And so, Michael and I set about researching the veg we could plant during May and planning where we were going to put everything. One evening we turned up at the plot to pull out all the weeds and grass that had grown over the bed to prepare the plot for planting. Stuart had told us about a 94-year-old man name Phil, who still tended his crop every day, and owned the plot next to his. Seeing him on entry, we waved a quick hello and went about our business. Not being able to find a shovel in the box that Stuart had kindly left open, we set about pulling out clumps of weeds and grass with our hands (and new gloves I had purchased, so we looked the part). Michael wanted me to ask Phil if we could borrow his shovel, but not wanting to look rude, I said no. Undeterred and determined to get the job done quicker, Michael decided to take matters into his own hands and go on the charm offensive with old Phil. “This is such hard work, it would be so much better if we only had a shovel,” he said just loud enough for old Phil to hear. “Do you want to borrow mine then young man?”, he said. “Oh, that would be lovely, thank you, are you sure that’s ok? That is very kind,” replied Michael. Two minutes later Michael had old Phil skimming our patch with his shovel. Subcontracting out the hard work. I was impressed.

Apart from telling you that we opted for lettuce, carrots, tomatoes, cucumbers and courgettes for our plot, I won’t go into the detail of the trials and tribulations of planting. But I will tell you that after a few weeks of carefully watering and watching for the leaves to expand and fatten, we went down after school to find that some deer had got in overnight and had an ‘all-you-can-eat’ buffet with our would-be produce. Michael was close to tears whilst I was ready for a gin.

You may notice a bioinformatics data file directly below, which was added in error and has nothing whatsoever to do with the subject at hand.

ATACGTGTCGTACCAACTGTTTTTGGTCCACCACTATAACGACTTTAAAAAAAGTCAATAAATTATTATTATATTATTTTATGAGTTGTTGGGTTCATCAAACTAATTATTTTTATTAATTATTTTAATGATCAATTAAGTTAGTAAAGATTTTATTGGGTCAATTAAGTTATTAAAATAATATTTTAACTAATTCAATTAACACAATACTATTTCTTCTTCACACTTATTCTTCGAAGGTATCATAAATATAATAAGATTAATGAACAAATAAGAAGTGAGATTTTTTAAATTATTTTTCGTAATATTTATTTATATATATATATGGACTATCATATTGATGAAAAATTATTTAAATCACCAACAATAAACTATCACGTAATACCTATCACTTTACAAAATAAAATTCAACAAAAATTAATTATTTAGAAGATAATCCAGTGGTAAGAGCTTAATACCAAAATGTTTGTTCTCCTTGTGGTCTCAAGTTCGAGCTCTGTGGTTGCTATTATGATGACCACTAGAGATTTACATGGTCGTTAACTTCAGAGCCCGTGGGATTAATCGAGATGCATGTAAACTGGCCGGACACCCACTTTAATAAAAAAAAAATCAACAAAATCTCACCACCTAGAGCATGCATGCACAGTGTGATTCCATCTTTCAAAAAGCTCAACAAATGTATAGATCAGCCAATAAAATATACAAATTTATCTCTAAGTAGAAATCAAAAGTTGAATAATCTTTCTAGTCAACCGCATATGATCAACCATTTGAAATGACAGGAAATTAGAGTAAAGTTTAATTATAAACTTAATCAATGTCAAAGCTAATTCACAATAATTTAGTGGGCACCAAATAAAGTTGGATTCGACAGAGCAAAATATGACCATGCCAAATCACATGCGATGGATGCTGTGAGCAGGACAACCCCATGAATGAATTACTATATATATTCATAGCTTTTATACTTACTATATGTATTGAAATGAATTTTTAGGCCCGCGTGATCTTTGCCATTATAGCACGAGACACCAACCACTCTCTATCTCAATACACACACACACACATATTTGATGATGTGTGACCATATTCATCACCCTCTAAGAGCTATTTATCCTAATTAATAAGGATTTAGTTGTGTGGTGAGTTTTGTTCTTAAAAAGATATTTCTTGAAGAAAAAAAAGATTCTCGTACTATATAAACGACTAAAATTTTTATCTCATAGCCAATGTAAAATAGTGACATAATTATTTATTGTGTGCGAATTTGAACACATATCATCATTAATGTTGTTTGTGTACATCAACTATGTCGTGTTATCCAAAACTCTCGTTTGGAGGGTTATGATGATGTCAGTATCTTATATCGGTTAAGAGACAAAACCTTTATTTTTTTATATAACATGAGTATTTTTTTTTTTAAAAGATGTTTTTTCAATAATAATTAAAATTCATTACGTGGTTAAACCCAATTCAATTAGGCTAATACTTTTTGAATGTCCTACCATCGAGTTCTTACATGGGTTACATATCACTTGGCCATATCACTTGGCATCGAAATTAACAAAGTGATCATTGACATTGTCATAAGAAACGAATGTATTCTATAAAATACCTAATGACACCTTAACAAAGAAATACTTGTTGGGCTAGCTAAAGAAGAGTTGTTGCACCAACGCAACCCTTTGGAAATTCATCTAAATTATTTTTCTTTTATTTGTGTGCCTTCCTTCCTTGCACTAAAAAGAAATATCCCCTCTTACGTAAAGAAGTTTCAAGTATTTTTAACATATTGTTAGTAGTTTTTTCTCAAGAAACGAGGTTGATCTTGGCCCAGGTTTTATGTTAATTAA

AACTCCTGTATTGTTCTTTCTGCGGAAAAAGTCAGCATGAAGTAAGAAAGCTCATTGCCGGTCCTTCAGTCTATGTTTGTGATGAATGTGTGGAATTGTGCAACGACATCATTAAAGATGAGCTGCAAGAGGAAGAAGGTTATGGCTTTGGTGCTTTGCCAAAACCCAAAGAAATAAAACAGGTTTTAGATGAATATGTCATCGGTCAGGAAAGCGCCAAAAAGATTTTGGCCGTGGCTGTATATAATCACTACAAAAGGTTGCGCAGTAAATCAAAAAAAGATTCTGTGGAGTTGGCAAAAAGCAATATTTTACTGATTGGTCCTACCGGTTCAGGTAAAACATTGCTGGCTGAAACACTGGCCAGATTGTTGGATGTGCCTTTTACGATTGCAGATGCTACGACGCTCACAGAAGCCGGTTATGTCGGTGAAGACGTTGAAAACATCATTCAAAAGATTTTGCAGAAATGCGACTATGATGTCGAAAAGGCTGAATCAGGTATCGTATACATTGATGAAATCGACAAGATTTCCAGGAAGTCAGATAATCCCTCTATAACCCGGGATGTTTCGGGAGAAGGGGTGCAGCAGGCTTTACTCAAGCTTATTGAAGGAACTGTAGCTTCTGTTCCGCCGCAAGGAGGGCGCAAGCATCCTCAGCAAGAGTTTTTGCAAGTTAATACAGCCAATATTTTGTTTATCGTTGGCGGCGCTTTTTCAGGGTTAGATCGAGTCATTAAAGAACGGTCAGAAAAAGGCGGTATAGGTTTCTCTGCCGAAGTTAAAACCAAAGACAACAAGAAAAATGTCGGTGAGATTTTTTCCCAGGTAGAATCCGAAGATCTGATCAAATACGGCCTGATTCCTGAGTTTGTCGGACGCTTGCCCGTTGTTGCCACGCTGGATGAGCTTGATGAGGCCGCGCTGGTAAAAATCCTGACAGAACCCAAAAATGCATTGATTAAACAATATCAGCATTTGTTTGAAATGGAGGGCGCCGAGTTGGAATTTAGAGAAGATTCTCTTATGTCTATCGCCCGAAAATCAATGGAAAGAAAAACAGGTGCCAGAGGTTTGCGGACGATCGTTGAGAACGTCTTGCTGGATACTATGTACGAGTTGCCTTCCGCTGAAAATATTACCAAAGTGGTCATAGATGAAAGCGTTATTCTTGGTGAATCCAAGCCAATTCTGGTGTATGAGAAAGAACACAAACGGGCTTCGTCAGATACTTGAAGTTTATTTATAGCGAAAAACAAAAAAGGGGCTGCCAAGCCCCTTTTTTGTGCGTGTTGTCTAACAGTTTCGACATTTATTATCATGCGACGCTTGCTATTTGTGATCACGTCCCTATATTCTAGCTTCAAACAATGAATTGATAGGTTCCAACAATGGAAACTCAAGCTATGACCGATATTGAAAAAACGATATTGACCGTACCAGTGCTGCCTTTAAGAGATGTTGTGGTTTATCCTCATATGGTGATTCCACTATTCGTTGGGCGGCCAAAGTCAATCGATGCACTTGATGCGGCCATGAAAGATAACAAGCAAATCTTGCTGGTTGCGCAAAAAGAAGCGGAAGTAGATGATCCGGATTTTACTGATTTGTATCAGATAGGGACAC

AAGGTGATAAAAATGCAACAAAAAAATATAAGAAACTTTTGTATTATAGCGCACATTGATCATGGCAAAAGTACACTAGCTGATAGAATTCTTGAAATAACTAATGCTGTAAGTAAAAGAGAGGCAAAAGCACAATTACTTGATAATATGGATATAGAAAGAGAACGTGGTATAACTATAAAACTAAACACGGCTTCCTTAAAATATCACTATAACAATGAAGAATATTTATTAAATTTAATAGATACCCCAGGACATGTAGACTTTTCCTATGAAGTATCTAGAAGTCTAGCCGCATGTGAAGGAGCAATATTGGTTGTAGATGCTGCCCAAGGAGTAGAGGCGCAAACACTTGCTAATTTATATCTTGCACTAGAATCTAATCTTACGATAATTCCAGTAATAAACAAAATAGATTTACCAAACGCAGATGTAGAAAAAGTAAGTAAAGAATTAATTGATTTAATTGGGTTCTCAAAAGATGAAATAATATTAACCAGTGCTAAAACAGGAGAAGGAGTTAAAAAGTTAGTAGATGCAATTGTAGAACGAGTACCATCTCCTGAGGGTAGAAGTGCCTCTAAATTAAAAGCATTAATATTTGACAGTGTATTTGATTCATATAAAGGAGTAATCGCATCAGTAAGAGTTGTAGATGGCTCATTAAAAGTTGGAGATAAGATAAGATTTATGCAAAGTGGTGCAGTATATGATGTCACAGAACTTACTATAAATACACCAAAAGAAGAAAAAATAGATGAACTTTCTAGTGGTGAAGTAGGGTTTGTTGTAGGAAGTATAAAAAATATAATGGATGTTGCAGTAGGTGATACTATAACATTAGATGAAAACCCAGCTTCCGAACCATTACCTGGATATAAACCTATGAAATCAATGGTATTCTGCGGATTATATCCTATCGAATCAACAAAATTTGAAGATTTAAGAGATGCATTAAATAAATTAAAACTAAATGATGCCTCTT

Promising him that I’d protect what was left, I cycled down early one morning to set about binning the deer’s half-bitten leftovers and constructing some sort of World War II wired fort around what remained. Old Phil was there, and I waved a good morning. Half-an-hour in, I was sweating buckets, mud over my face and feet (as I had worn polka dot flip flops – I know, not very sensible but was overexcited about the glorious weather), when old Phil came over. “You should get your husband to do that digging for you,” he said – eyes twinkling and looking the picture of health. “I don’t have a husband,” I replied. “But who buys your shoes?” he said looking bemusedly at my poor choice of footwear. “I buy my own shoes,” I laughed back as Phil was clearly from life before equality – but still very endearing.

Since then, we still have the wired fort in situ and haven’t had any run-ins with the deer. We’re about to put in some runner-beans where the lettuce once was and I have used the little oasis to sit outside in nature, feel the sun on my face and get some quiet thinking time, away from the computer screen and home-working. Although we’re novices, it’s been a great experience so far and I’m looking forward to tasting the fruits of our labour and sharing it with others – just like Stuart.

Corinne McPartland is Communications Lead, Disputes, at Herbert Smith Freehills